Midnight Traveller review: home movies in exile

A family of refugees record their own perilous flight from Afghanistan to Europe on their mobile phones in this haunting, but very human documentary.

Midnight Traveller (2019)

As the international refugee crisis continues to worsen, myriad documentaries have explored the plight of millions of displaced individuals across the globe. While many are observational, an increasing number are being filmed by those living in the eye of the storm. Midnight Traveller is one such work, and it widens the horizons of this experience even further as it follows a family as they cross Europe in search of safety. In the process, it shows that atrocities are not limited to the familiar Middle Eastern hot zones, and that intolerance is a common language.

In 2015, married couple Hassan Fazili and Fatima Hossaini were forced to flee Afghanistan, after their creative endeavours – and their establishment of the freethinking Kabul’s Art Café and Restaurant – saw the Taliban put a price on their head. After a year in Tajikistan, and having had multiple asylum claims denied, the couple decide to strike out to Europe with their two young daughters, Nargis and Zahra, in tow. The life of the illegal immigrant is arduous and dangerous, and the family religiously document their experiences – cold nights in forests, months spent in the unwelcoming confines of refugee camps, violent attacks from locals – on their mobile phones.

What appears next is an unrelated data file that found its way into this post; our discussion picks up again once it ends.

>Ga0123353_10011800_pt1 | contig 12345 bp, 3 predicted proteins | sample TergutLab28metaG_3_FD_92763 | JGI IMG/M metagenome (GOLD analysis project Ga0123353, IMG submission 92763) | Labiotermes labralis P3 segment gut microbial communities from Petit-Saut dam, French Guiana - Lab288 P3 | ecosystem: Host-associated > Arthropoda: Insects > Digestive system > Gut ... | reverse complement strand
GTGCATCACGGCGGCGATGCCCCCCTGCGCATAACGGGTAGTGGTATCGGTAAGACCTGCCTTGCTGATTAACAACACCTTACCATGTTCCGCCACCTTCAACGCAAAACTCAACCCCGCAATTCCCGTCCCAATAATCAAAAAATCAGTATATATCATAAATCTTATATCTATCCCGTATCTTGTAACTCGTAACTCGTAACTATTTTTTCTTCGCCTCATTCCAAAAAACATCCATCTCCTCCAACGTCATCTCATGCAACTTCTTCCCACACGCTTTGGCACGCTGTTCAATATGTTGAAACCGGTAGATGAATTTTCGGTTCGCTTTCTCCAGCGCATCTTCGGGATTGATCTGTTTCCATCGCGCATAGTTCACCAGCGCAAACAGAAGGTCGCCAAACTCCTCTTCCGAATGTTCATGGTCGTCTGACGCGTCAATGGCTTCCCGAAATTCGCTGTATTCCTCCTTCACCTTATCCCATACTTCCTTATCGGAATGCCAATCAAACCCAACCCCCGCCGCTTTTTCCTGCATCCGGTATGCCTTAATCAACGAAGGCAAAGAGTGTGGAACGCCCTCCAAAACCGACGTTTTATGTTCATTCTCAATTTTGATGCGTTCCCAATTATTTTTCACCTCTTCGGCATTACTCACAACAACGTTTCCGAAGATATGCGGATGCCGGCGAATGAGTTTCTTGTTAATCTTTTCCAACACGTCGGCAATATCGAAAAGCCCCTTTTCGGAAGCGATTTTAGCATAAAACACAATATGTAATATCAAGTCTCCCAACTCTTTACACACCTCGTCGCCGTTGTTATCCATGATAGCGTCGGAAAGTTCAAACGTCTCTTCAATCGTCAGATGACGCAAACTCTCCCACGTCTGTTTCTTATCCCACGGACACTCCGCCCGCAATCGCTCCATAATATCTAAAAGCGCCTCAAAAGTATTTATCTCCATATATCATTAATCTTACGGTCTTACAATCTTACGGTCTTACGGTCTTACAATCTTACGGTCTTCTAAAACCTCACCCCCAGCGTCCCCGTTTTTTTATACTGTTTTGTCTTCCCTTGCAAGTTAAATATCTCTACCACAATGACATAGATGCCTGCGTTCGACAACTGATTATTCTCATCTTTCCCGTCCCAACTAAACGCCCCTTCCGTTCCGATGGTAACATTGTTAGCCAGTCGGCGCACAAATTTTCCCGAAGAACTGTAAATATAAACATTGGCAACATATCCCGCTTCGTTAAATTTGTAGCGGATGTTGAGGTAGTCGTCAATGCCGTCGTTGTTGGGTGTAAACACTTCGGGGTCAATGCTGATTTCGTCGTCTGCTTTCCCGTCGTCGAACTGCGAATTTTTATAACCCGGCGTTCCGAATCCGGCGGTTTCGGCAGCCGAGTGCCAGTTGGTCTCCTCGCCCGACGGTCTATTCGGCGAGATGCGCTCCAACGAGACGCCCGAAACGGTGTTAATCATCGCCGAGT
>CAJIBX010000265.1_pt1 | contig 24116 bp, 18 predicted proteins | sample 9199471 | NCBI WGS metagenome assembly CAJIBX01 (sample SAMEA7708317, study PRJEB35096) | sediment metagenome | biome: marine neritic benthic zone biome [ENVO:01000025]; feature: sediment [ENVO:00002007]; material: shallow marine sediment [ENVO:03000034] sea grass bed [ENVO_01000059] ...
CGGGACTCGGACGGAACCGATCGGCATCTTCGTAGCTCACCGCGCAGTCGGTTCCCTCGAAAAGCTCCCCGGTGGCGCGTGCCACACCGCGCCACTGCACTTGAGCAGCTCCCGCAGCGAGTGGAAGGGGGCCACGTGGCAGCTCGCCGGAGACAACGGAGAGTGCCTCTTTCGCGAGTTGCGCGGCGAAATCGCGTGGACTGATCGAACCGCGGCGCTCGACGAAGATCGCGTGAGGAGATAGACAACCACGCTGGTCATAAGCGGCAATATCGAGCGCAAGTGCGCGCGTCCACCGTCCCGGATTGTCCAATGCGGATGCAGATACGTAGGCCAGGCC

But while Fazili and Hossaini are refugees, buffeted by forces beyond their control, they are also filmmakers, able to frame their experiences with an expert eye and, in some small way, take control of their story. The expanse of sky, for example, is a recurring motif, as are birds in flight, the girls at play – sequences promising freedom, opportunity. The editing, by Emelie Mahdavian, is exceptional, stitching together years of footage into a tight, chronological narrative while retaining the turbulent sense of uncertainty that accompanies every step.

A late-stage sequence, in which Fazili recalls his desire to film the search for youngest daughter Zahra, when she went missing for a couple of hours (later to be found alive and well), is a striking acknowledgement of the tension that exists between life and art, and the powerful pull of cinema even in the darkest of times. His voice cracking, Fazili admits to thinking that he should be filming the search, that if he was to find her body on camera it would be the best scene in the film. It’s an intimate, telling and deeply human moment.

Indeed, one of the greatest strengths of the film is its central vein of humanity and, surprisingly, hope. Despite their horrific experiences, Fazili and Hossaini remain supportive and loving, their onscreen banter a light in the darkness. The girls are seen at play more often than in tears. Which makes the horrors, when they come, even more unbearable. Midnight Traveller puts a human face on the refugee crisis. The idea that there are millions more stories just like this one is too appalling for words.


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